Let your feet do the talking

Borrowers no longer have to bear unfair mortgage deals, but the choice can be baffling
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The Independent Online

The UK mortgage market is vast, almost 11 million home loans are now in force around the country. Rampant competition between lenders has spawned some very cheap deals - but many home-owners still put up with poor-value loans.

The UK mortgage market is vast, almost 11 million home loans are now in force around the country. Rampant competition between lenders has spawned some very cheap deals - but many home-owners still put up with poor-value loans.

The Consumers' Association this month highlighted 20 "scams" in the mortgage market. It says lenders' widespread practice of calculating interest annually rather than daily results in borrowers paying on debt they no longer owe while many mortgage providers discourage borrowers from repaying debt by setting high minimum limits for lump sums.

Increasingly, borrowers are voting with their feet. Neil Walkling of the Consumers' Association says the proportion who switch mortgage providers to get a better deal has grown massively over the past few years. "They are much more aware of the huge amounts of money they can save," he says.

But the bewildering array of mortgages on offer can turn choice into torture. "People think they're going to be ripped off, but the reality is, remortgaging is the simplest way of saving money," says Phillip Cartwright of brokers London & Country Mortgages. A home-owner with a £100,000 mortgage would save £40 a month by remortgaging to cut their rate of interest by one per cent.

But is the potential saving worth the initial cost of changing your lender? "It is a question of sitting down and doing the maths," says Siobhan Hotten of mortgage brokers John Charcol. Generally, the smaller the mortgage the less worthwhile remortgaging becomes.

The cost of switching lenders can be about £700. The new lender needs a valuation; there are solicitors' fees; arrangement fees in some cases, and sealing or administration fees to pay the old lender. But many lenders offer those who change to them financial incentives.

How to spot a good deal? "When most people are looking at mortgages, they tend to be swayed by the headline rate, but it's vital to look beyond at the terms and conditions," says Ms Hotten. Arrangement fees, completion fees, redemption penalties and compulsory insurance can all add up, and in some cases cancel out the benefit of a lower interest rate.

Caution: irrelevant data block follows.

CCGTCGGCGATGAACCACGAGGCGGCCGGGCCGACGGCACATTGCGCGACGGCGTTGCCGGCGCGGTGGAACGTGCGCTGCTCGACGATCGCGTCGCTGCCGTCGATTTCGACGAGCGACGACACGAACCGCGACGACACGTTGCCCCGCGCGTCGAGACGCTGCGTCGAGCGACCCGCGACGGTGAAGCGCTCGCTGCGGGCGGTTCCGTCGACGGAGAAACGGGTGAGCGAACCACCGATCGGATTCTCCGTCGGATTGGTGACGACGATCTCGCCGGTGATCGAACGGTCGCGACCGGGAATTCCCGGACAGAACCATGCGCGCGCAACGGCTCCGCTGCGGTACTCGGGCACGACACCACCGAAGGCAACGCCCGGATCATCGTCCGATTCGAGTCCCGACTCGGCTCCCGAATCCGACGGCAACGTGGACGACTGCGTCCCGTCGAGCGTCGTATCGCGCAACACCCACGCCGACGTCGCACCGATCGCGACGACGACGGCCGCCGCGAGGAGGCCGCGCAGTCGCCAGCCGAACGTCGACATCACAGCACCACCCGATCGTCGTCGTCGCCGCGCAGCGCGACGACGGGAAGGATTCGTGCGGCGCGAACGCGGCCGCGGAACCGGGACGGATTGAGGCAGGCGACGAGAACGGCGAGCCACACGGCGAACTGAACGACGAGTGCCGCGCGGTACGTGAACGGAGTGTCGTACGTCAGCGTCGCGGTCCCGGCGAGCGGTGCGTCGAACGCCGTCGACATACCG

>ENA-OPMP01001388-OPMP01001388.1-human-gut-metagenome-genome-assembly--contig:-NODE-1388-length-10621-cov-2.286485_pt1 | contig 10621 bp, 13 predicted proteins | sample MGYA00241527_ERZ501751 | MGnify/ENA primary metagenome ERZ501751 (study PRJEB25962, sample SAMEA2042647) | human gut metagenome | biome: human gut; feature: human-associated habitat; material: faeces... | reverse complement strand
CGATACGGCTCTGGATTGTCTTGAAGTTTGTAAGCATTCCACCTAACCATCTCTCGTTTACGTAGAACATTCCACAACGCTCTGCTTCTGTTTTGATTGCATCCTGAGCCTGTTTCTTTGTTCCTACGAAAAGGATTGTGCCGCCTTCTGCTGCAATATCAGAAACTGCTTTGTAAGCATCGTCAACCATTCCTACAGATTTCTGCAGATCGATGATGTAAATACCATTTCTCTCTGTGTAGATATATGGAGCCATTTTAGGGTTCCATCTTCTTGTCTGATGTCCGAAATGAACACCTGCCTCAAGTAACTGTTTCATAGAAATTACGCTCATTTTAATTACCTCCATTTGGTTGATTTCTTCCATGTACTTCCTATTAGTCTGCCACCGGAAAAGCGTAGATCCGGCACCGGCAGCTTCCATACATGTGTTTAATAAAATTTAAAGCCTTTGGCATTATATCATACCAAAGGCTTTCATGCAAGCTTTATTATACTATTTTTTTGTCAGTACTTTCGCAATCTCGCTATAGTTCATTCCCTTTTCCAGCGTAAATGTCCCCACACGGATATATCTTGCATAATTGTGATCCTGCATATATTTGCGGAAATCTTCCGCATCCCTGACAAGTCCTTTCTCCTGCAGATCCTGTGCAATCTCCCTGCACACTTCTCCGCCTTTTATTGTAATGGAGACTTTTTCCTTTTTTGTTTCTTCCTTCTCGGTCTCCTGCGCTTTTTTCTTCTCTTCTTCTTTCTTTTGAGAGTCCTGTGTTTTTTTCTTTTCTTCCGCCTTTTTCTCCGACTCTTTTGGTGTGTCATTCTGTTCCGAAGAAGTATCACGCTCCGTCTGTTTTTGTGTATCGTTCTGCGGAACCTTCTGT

Many lenders charge an arrangement fee - as much as £300. On a £60,000 loan, this alone is equivalent to an extra half a percentage point on the rate of interest in the first year.

Mortgage Indemnity Premiums, or MIPs, can make a big difference to the value you get from your loan. Lenders often require borrowers to pay this one-off insurance premium if the sum they're borrowing is high in relation of the value of the property - known as the loan-to-value (LTV) ratio.

National Counties BS, for example, requires anyone borrowing over 75 per cent of the property value to pay a MIP. For someone borrowing £95,000 against a £100,000 house this would cost £1,500. But several lenders don't require MIPs, including Bradford & Bingley, Cheltenham & Gloucester, and still more who only demand it on loans over 90 per cent LTV.

You should look carefully at any redemption conditions. Many deals force you to pay a penalty if you pay off any capital, above the level agreed, before a certain date. Penalties are often so high they effectively stop you switching lenders for anything up to seven years. Even if you started with a competitive rate of interest, three years into the loan you may find yourself paying a variable rate above that charged elsewhere. In general, the lower the initial rate, the longer the tie-in.

Even if a product carries no redemption penalties, the lender's standard redemption conditions - for all its mortgages - may prove costly. Under the Britannia BS's rules, 40 days' interest is payable if a mortgage is repaid in the first two years. Bina Abel at Bradford & Bingley says: "Increasingly lenders are doing away with extended penalties, and there should be something in every lender's portfolio without long tie-ins."

It may be worth putting up with a tie-in, if you get some security on the rate. "Cashbacks wouldn't exist if it weren't for redemption penalties," says Ms Hotten. "They enable the initial rate to be very low, and this can give some borrowers the cash-flow advantage they need."

If you opt for a tie-in, it may be worth choosing a provider which allows you to pay off at least some of the loan. Abbey National lets borrowers reduce their loan by up to 10 per cent a year without penalty.

Flexible mortgages allow you to overpay or underpay and usually calculate interest on a daily basis, but if you do not make use of the options, it will not be worth the higher rates.

The Consumers' Association says you should collect and compare information from five lenders, including banks and building societies.

But beware. Those who took out a loan after October 1995 must wait nine months to get state help with their mortgage interest payments if they claim Income Support. Anyone whose mortgage started before that only has to wait eight weeks.

London & Country Mortgages, 01225 408000; John Charcol: 0171-611 7000

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